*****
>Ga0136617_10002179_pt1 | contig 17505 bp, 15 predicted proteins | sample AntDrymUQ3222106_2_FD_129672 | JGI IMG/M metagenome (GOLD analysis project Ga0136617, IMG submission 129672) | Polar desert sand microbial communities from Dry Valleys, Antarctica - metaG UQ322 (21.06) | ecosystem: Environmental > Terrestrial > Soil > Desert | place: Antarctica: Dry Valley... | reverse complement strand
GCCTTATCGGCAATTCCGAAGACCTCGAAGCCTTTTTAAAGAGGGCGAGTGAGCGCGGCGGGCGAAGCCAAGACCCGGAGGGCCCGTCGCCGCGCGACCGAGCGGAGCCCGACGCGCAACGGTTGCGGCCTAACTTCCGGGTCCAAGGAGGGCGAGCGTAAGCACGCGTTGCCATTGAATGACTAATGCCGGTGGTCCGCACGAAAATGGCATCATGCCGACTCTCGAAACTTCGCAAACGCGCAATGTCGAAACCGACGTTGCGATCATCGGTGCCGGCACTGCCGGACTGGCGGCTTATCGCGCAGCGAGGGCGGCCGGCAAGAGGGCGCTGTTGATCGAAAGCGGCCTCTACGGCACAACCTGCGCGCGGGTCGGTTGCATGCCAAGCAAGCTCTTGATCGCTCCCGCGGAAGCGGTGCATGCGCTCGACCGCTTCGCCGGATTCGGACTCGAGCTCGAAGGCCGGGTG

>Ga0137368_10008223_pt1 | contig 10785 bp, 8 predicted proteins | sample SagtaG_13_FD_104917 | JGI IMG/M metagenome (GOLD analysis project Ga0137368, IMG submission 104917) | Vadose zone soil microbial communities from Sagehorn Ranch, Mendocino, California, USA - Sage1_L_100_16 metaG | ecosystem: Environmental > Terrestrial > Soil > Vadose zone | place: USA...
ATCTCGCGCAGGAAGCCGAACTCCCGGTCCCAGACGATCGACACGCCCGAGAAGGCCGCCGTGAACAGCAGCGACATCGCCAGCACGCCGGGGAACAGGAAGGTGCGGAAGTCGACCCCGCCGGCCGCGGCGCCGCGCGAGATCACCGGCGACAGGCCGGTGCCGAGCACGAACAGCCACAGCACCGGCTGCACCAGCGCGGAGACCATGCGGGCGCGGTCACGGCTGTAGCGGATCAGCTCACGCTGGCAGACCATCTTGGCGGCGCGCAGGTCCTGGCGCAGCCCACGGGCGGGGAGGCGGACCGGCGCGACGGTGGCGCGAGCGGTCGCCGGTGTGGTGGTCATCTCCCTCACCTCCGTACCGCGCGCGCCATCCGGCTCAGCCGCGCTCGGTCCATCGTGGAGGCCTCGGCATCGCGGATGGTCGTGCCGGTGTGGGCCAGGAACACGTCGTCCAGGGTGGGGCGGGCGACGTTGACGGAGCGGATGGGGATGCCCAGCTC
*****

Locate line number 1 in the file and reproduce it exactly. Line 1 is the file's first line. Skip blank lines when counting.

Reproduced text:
>Ga0136617_10002179_pt1 | contig 17505 bp, 15 predicted proteins | sample AntDrymUQ3222106_2_FD_129672 | JGI IMG/M metagenome (GOLD analysis project Ga0136617, IMG submission 129672) | Polar desert sand microbial communities from Dry Valleys, Antarctica - metaG UQ322 (21.06) | ecosystem: Environmental > Terrestrial > Soil > Desert | place: Antarctica: Dry Valley... | reverse complement strand